Importance of employee engagement laid bare at Symposium conference

The Employee Engagement Summit in full swing in Kensington
The Employee Engagement Summit in full swing in Kensington

The hot button issue of employee engagement took centre stage at Symposium’s latest HR forum. Held at the Kensington Close hotel in West London, the event heard from a string of experts from the engagement field.

The increasing importance that company CEO’s are placing on the issue is a reflection of the intensifying ‘War on Talent’ that is being waged by firms struggling to retain gifted staff. It is increasingly becoming the norm for young professionals to flit round at will from job to job, leaving companies in the lurch and HR departments mired in a never-ending interview process.

“Engagement is directly related to keeping your top talent within your organisations,” said David MacLeod, co-chair of Engage for Success, an employee engagement task force launched by the Prime Minister in 2011. MacLeod went on to warn that the UK is in danger of losing the human side of business and that it needs to be put back as soon as possible.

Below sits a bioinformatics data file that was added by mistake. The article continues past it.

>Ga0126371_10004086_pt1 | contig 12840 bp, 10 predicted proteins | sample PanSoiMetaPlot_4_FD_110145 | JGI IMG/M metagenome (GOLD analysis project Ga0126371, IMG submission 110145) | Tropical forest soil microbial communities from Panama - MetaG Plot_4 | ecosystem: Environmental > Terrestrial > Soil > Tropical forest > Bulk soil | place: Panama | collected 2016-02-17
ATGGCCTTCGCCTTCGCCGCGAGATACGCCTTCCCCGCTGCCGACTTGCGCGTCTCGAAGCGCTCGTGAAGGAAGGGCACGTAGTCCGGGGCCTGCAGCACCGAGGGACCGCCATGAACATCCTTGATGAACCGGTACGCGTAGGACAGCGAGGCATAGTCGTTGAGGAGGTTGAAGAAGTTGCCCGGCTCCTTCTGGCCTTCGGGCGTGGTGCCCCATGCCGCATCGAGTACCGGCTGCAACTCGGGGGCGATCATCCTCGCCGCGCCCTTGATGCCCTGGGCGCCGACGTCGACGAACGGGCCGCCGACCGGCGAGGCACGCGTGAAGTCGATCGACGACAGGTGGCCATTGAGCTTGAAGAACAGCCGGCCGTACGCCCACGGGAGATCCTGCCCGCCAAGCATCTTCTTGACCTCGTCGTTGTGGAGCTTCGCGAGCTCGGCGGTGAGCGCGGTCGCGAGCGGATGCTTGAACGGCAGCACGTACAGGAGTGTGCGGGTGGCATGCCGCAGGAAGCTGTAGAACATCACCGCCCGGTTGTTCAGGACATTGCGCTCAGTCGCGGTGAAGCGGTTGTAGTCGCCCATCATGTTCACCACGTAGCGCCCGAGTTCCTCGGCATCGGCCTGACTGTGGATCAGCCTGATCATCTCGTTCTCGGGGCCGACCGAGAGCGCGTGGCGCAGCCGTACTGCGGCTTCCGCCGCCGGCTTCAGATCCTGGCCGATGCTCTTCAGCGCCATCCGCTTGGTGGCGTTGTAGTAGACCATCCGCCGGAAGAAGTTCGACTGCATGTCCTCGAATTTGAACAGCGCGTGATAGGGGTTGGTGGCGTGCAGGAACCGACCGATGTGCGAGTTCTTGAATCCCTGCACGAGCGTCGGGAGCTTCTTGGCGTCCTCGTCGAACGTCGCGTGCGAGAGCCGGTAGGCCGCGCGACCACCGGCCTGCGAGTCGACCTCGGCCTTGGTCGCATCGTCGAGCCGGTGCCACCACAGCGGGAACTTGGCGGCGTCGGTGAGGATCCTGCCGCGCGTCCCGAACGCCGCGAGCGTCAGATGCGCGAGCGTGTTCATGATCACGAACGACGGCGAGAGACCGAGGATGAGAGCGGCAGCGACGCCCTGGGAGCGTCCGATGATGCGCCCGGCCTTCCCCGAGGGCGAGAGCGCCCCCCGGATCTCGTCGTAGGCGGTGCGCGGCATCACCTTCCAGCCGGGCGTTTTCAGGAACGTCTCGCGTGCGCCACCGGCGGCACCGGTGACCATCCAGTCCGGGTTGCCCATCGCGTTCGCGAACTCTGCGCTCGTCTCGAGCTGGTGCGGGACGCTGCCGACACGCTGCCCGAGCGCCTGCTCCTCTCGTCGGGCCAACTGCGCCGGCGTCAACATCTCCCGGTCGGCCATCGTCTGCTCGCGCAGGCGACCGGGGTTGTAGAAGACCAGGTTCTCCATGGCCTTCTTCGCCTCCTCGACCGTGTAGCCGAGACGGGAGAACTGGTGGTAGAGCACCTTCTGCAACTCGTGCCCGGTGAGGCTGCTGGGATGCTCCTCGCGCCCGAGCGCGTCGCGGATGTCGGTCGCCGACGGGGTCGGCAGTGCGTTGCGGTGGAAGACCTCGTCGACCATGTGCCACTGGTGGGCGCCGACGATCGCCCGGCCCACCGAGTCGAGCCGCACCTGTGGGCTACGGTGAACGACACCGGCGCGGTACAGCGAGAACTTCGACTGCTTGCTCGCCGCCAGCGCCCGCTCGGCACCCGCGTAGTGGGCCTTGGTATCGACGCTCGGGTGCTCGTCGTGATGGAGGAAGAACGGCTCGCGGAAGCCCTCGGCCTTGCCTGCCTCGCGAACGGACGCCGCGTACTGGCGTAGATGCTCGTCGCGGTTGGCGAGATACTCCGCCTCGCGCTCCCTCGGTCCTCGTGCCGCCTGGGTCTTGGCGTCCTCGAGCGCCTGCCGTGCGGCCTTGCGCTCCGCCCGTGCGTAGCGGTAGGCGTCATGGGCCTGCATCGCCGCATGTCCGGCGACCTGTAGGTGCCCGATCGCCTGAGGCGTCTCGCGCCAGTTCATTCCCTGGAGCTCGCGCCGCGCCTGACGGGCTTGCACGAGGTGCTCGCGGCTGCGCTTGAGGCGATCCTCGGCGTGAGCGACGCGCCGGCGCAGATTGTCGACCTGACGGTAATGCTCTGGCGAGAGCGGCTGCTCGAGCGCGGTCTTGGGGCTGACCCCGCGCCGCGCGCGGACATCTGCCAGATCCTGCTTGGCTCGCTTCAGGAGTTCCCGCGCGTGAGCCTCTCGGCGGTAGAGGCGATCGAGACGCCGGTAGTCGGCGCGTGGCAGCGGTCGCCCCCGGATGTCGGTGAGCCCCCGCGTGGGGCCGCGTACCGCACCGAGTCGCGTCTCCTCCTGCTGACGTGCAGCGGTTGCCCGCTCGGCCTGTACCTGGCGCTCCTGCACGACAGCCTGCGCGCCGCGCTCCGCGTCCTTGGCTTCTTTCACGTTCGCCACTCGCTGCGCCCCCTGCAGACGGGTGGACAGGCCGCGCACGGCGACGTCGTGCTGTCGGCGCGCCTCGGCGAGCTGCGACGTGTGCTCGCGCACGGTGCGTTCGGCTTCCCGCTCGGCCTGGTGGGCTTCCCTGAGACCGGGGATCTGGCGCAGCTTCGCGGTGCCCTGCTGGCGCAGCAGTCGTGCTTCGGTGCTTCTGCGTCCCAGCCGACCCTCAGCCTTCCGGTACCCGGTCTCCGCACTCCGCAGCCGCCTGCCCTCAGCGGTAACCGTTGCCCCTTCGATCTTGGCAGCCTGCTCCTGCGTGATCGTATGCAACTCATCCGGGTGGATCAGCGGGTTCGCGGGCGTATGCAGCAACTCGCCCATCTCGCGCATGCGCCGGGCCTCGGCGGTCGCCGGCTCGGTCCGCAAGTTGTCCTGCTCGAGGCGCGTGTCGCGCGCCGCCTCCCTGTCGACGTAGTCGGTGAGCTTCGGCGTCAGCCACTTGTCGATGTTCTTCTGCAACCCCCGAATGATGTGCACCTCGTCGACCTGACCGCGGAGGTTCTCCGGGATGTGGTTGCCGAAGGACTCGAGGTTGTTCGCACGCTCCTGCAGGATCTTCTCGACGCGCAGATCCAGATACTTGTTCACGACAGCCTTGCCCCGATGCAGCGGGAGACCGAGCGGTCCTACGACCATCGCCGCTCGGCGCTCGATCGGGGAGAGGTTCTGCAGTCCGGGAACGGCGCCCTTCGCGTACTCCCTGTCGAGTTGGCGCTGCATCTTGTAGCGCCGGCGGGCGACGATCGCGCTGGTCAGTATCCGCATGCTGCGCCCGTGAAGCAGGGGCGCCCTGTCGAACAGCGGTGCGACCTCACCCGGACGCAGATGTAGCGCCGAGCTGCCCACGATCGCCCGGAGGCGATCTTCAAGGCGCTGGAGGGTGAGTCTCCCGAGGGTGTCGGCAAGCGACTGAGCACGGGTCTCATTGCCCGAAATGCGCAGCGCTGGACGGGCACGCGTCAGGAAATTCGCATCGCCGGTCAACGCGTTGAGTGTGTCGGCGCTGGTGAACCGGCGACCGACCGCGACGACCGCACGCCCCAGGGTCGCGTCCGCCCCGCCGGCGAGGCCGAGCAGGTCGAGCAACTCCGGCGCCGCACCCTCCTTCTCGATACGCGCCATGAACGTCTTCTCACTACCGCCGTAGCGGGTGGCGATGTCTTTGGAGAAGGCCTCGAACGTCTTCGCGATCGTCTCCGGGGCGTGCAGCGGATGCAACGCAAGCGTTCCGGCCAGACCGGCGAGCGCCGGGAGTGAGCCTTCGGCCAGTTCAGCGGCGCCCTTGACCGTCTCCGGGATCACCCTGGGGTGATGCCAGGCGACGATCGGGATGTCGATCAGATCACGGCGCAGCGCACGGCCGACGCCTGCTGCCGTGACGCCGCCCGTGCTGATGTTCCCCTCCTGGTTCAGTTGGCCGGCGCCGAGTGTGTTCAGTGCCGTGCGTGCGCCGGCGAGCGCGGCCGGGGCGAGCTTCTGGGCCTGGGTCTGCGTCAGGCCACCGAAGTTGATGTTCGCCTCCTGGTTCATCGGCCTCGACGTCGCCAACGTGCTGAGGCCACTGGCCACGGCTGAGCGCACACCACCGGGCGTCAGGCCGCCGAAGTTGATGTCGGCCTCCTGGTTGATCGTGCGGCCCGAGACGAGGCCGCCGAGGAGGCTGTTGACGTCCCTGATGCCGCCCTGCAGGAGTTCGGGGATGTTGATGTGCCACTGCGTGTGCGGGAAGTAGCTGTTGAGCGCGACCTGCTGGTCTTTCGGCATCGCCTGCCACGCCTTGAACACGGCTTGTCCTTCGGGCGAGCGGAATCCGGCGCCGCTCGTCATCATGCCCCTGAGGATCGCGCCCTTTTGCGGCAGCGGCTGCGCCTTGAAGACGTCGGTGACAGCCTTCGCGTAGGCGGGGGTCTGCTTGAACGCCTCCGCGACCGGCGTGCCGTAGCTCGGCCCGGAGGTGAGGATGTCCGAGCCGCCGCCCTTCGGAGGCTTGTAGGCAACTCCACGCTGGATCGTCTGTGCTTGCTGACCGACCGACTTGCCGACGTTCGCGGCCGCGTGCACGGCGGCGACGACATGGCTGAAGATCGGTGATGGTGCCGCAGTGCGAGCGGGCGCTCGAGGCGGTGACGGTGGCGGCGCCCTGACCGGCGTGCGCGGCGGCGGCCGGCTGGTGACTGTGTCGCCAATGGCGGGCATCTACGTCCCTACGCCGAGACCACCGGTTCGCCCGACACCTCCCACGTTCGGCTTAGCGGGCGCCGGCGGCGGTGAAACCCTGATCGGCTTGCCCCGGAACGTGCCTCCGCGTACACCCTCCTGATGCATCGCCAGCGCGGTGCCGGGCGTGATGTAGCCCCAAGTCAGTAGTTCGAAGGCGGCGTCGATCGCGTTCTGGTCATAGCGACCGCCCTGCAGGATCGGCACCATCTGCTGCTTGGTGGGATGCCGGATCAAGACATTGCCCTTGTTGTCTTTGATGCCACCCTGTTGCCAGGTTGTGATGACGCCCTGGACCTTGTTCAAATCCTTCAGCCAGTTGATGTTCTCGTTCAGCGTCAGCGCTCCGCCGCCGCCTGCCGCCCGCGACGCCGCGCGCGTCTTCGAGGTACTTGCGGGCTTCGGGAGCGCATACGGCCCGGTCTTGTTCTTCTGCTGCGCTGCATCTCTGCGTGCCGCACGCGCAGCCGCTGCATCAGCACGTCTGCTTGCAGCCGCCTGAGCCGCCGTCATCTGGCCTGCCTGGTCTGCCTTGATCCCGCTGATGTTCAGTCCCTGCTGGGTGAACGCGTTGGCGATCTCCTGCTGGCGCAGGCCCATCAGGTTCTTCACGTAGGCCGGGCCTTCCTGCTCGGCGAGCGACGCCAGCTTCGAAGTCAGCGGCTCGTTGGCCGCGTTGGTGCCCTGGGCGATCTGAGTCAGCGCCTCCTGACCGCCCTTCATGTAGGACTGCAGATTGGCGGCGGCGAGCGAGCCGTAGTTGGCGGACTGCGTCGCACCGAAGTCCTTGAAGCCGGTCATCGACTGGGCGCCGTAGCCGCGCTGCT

It was noted at the conference that the UK, in a recent survey, had been ranked as the tenth worst, out of thirteen advanced economies, for employee wellbeing, a statistic prompted by the fact that many UK workers do not have faith in senior managers.

“Trust, consistency, authenticity and being genuine are the key factors in creating acceptable employee engagement within a firm,” commented Kevin Matthews, head of marketing and communications at Leathwaite International, who also spoke to the conference. “Engagement does not fit clearly into one box, it is a personal and different experience to each employee,” Matthews continued.

The engagement of managers came up again and again as a crucial issue, as it is only when managers are engaged that they can successfully act to engage members of their team.

Jane Marsh of Innocent spoke about their forward looking engagement programme. “Understand the power or ritual,” Marsh commented, “eating together is important as is going on yearly trips.”

Innocent, after a staff consultation, changed the office closing hours from 6 to 5:30 and this made a great deal of difference in terms of staff engagement.

“It is a misconception that employee engagement is owned by HR, essentially it belongs to the business,”  Kieran Grundy, HR director at SNC-Lavalin told the conference. “You either do engagement, or you don’t do it at all.” A key take-away from a day of interesting comment.

About Robert Leeming

Robert joined the HRreview editorial team in October 2015. After graduating from the University of Salford in 2009 with a BA in Politics, Robert has spent several years working in print and online journalism in Manchester and London. In the past he has been part of editorial teams at Flux Magazine, Mondo*Arc Magazine and The Marine Professional.
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